Kelly Pagano, 26, of Fulton County, was surprised at her own reaction, saying that she knew what to expect from the leak of a draft of the ruling.

“I did break down crying, and I was on a work call,” Pagano said. “I think the hardest part to me is that most of the people that are pro-life and are celebrating this decision don’t really realize the way it’ll impact people who are of a lower socioeconomic status and people of color.”

Emily Shinn, a 44-year-old mother living in Fulton, attended the protest with her two children. She said she wants them to learn how to “react productively to something you disagree with.”

“I think that this decision is going to have massive impacts on (my 12-year-old daughter’s) life. And the probability of it being turned the other way in her lifetime is probably pretty small at this point, or it’ll be late in her life past her reproductive years,” Shinn said.

The crowd became larger as the evening went on, eventually marching to the state Capitol by 6:15 p.m. A protest organized by the Party for Socialism and Liberation and the Atlanta Democratic Socialists of America flooded the streets in front of the Capitol building by 6:30 p.m.

When Lindsey Gibson found out from her husband that Roe v. Wade had been overturned they took a minute to process the news and then began searching for protests. The 23-year-old from Butts County drove for more than an hour to make sure her voice was heard.

“There are certain situations where the baby could have serious issues in the womb that they could be full-term and then only live for like 10 days. Wouldn’t you rather go ahead and have the abortion now knowing that that child will never suffer versus carrying it full term and then everyone suffers? It’s really disheartening and really frustrating truly because this all could have been prevented with Congress passing it and ratifying it,” Gibson said.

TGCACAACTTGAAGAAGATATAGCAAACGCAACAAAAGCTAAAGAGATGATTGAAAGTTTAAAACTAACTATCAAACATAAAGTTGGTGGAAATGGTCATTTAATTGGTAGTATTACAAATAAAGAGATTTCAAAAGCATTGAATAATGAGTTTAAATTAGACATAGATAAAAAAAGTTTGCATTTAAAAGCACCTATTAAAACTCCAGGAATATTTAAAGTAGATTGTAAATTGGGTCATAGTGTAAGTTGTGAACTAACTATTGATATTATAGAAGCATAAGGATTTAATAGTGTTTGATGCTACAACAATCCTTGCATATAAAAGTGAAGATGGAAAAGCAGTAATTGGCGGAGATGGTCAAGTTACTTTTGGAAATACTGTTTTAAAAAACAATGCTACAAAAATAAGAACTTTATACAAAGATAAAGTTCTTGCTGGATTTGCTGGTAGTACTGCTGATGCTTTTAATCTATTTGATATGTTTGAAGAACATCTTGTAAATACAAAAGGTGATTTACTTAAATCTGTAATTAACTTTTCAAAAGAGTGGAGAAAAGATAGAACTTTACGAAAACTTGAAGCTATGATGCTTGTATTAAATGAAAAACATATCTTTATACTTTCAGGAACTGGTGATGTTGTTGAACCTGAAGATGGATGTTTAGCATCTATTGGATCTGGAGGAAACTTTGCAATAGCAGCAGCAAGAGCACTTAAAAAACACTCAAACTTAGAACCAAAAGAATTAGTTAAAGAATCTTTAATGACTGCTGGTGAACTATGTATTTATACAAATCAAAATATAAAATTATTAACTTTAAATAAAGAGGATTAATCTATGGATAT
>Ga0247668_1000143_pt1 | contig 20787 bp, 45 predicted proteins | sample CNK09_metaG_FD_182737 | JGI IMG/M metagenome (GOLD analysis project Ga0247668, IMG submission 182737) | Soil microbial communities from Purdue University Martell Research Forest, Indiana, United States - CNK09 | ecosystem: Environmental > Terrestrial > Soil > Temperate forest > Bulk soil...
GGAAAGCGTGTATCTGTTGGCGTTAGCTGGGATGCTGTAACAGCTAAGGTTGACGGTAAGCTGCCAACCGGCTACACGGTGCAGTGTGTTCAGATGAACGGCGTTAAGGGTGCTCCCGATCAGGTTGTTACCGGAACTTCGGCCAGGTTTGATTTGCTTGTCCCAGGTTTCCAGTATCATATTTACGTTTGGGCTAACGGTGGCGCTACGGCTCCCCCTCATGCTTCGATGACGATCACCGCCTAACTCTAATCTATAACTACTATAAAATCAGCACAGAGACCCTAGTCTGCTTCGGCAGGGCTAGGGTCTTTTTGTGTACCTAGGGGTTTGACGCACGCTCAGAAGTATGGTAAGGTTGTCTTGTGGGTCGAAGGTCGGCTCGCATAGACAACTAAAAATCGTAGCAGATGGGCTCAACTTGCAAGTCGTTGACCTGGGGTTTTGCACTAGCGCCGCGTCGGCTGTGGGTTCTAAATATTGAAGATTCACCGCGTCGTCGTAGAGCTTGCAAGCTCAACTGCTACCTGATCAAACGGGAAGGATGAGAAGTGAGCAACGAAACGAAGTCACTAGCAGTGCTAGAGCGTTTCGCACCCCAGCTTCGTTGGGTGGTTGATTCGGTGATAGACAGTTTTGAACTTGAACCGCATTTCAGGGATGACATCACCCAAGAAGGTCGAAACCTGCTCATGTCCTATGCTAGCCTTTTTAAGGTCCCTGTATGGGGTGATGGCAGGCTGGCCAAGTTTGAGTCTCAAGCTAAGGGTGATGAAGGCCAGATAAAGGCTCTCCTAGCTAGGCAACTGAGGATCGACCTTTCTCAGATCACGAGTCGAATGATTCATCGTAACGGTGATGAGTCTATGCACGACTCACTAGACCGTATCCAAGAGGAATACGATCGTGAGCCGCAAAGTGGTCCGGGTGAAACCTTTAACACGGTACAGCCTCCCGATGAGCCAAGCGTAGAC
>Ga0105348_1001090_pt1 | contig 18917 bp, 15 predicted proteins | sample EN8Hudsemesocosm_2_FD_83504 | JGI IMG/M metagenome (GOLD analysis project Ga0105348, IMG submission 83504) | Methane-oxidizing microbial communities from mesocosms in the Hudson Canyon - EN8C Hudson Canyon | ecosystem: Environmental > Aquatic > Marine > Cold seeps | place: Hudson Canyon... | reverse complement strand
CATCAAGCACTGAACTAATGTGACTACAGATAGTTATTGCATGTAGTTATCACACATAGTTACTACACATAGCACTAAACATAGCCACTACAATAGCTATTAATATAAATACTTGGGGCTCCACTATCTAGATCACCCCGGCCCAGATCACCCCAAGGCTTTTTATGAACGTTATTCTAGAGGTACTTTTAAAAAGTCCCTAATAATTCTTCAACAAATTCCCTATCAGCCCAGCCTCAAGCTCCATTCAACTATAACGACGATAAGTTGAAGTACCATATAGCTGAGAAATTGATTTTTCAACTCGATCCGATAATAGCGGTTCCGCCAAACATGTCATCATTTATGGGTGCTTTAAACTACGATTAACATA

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Gathegu Gatungo said she created a casket for the protest in remembrance of the many women who died during childbirth and unsafe abortions.

Credit: Caroline Silva

Gathegu Gatungo said she created a casket for the protest in remembrance of the many women who died during childbirth and unsafe abortions.

Credit: Caroline Silva

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Gathegu Gatungo said she created a casket for the protest in remembrance of the many women who died during childbirth and unsafe abortions.

Credit: Caroline Silva

Credit: Caroline Silva

After Gathegu Gatungo had an abortion at 17 years old, she said she knew she had to stand up for women’s rights. The now 48-year-old Fulton resident said she always understood how fragile the right to abortion was and how lucky she was to have access.

“They’re not just coming after our reproductive women, our reproductive rights — they’re coming after the LGBTQ community, they’re coming after our parents of trans kids, they’re coming after anybody and everybody who does not align with their whole fundamentalist Christian agenda, and the vision that they have in store for this country and this world,” Gatungo said. “This is not about life, because if they actually cared about life then they wouldn’t allow people to possess weapons that kill children.”